Rachel Harding, Media and Communication Consultant
Many have embraced Labor’s recent election win, yet regional Queensland remains the heartland for the Coalition.
Seventy per cent of federal seats in the state were retained by the LNP, prompting the agriculture industry to question the inner-city electorates’ embrace of the Greens. Will this deepen the regional divide between the city and the bush?
One could argue the election results show the divide is closing. Agriculture is embedded in our nation’s character and economy, and we have long recognised that when our farmers and producers are strong, the whole country is strong.
But the ag industry cops an unfair level of responsibility for carbon emissions in Australia - a lot of which is undeserved and uninformed. The public discourse on environmental issues is moving further away from farmers, who, as the participants in society who live and work on the land, are being pressured to adapt.
Consumer perceptions (or misperceptions) of food production is one of the driving factors behind the city-bush divide. Once upon a time, everyone seemed to know a relative who lived on a farm and visited during the school holidays. Nowadays, there’s less of that connection, and we are seeing less of that knowledge and understanding being passed on because of that disconnect with where food is produced.
This is troubling for agriculture, but there is also reason to be optimistic. Australians feel positive about the food they eat. Generally speaking, we have access to safe, healthy food produced by trusted and experienced farmers.
But what consumers don’t know is how food is produced. We have a rudimentary knowledge gap between urban dwellers and the food production system, which leaves us suspectable to misinformation.
While we are seeing people become more engaged with the food they eat, at the same time, we are also seeing people publish their opinions about food and the climate with little regard for the businesses and families at the grass roots of the industry.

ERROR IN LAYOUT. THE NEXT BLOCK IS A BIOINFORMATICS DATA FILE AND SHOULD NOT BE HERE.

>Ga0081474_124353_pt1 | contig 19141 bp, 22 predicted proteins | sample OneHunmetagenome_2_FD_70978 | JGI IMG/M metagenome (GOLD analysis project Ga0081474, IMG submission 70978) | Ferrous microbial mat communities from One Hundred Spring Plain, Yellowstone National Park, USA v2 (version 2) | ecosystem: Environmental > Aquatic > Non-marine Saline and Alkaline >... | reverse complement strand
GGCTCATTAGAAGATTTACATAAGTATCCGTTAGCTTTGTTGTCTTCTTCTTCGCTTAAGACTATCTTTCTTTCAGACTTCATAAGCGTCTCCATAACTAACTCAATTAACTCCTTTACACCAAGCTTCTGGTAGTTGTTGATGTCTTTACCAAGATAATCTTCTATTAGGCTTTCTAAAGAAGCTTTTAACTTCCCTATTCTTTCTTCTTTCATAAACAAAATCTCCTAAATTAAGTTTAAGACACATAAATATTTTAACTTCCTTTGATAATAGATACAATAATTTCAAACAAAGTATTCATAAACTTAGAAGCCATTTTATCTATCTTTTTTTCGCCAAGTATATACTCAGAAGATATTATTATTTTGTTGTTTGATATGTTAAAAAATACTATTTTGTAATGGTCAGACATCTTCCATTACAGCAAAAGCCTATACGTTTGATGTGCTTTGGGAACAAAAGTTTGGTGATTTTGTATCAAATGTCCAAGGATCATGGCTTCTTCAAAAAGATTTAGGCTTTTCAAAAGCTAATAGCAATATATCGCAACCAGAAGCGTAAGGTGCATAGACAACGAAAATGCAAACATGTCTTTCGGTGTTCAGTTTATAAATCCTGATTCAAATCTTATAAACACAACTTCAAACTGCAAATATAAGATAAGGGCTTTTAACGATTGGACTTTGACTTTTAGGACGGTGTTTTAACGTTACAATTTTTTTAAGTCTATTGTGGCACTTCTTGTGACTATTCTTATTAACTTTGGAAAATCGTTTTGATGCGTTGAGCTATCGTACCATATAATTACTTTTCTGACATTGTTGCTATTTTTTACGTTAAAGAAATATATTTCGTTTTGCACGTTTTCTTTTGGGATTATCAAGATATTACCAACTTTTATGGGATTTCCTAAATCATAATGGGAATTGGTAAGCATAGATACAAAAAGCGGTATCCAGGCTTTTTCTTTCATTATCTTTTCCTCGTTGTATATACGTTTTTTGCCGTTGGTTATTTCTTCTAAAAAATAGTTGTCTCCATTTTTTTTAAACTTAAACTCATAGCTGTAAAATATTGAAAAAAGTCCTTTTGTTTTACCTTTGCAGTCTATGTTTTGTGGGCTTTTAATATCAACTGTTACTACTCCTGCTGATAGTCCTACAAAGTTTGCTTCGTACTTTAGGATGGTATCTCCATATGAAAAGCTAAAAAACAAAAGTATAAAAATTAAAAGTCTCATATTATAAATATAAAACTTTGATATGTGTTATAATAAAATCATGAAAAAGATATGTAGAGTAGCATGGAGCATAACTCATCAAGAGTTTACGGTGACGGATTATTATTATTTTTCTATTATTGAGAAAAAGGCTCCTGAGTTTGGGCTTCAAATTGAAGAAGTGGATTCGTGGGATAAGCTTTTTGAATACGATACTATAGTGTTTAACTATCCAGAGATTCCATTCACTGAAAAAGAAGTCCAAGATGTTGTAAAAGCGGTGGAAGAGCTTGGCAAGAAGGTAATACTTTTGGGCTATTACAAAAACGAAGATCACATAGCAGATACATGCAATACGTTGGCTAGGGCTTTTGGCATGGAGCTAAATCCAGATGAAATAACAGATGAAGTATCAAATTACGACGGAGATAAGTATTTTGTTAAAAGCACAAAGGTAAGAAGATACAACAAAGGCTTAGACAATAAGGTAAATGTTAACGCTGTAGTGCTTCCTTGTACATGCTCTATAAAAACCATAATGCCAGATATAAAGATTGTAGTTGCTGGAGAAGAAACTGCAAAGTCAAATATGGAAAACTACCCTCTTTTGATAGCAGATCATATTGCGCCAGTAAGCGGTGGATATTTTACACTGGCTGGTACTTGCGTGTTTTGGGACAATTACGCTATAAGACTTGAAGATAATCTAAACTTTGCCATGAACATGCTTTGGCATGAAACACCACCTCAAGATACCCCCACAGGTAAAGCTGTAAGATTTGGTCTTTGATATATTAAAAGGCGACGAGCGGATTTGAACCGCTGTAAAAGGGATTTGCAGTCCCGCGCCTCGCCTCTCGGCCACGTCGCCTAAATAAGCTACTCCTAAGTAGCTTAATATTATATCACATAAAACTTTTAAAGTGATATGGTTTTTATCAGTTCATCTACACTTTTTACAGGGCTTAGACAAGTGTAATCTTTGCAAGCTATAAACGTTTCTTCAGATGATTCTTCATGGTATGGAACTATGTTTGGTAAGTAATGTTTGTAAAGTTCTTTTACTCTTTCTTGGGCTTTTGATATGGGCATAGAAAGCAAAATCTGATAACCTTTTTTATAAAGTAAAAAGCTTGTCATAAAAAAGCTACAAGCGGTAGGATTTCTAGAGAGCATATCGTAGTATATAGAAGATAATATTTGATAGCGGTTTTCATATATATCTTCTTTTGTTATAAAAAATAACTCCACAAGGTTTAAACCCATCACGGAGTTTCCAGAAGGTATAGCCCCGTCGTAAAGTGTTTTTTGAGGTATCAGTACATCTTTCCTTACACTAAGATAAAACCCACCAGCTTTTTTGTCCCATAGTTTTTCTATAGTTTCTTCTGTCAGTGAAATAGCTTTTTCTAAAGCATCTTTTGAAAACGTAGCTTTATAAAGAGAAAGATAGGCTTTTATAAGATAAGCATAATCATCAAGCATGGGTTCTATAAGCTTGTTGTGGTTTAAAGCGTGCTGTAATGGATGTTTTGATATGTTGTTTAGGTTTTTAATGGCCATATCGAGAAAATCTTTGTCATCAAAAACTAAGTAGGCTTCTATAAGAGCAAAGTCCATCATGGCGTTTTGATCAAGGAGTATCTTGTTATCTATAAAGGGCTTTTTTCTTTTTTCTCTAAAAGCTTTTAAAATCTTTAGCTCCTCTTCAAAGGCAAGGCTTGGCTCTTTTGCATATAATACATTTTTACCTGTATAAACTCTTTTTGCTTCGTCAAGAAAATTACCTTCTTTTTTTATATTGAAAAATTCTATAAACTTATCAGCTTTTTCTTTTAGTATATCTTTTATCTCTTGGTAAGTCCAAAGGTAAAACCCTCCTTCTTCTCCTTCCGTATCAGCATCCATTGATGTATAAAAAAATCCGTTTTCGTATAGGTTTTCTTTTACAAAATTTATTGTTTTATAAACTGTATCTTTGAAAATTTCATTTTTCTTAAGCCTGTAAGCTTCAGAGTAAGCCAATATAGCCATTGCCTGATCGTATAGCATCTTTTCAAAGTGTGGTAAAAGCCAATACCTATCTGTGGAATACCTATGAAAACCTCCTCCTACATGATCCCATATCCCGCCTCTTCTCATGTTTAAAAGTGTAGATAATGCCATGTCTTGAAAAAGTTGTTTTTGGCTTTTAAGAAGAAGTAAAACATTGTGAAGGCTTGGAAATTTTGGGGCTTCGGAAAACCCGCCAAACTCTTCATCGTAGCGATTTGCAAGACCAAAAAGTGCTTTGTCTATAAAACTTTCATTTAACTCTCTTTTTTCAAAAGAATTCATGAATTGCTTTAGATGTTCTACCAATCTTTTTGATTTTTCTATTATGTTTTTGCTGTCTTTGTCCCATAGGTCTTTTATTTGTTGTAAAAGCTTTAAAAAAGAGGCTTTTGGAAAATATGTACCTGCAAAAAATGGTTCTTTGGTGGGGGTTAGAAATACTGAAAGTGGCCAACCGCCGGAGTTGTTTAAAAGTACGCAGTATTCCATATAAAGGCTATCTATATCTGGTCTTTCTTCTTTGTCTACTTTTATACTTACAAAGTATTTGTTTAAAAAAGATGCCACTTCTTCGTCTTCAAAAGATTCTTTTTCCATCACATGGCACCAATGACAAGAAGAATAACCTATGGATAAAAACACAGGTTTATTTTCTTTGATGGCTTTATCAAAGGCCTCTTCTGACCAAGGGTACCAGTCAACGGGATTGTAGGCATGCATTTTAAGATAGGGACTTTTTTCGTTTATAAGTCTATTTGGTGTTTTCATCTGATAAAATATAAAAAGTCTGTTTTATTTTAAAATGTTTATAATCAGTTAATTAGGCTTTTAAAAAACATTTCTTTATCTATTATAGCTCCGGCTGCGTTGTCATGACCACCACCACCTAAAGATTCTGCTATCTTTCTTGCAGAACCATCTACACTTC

It is paramount then, that stories of our rural communities and agriculture industry need to be proactively and easily accessed by its urban neighbours.
The Rural Press Club of Queensland has been doing just that. Since 1972, the Club has emphasised the importance of sharing the stories of our farmers, producers and agribusiness with consumers, simultaneously validating the work of rural journalists and the rural communities behind the stories they share.
Rural journalism is the conduit we need to connect the city and the bush. It plays a vital role in supporting the regions throughout droughts, bushfires, floods and the pandemic; rural news has been the tool that unites us to address these challenges. To ensure public discourse is constructive towards achieving effective climate policy, we need rural journalists to not only continue the conversations with the people living and working on the land, but also inspire the next generation of agriculture leaders and innovators.
In educating society through storytelling about food production chains and how to recognise and improve environmental management strategies, we can invest in long-term climate management outcomes of the land we live on, and deliver sustainable, high-quality food products to the market.
As a country, we need to make a conscious effort to connect with regional communities and be open and willing to understand their stories.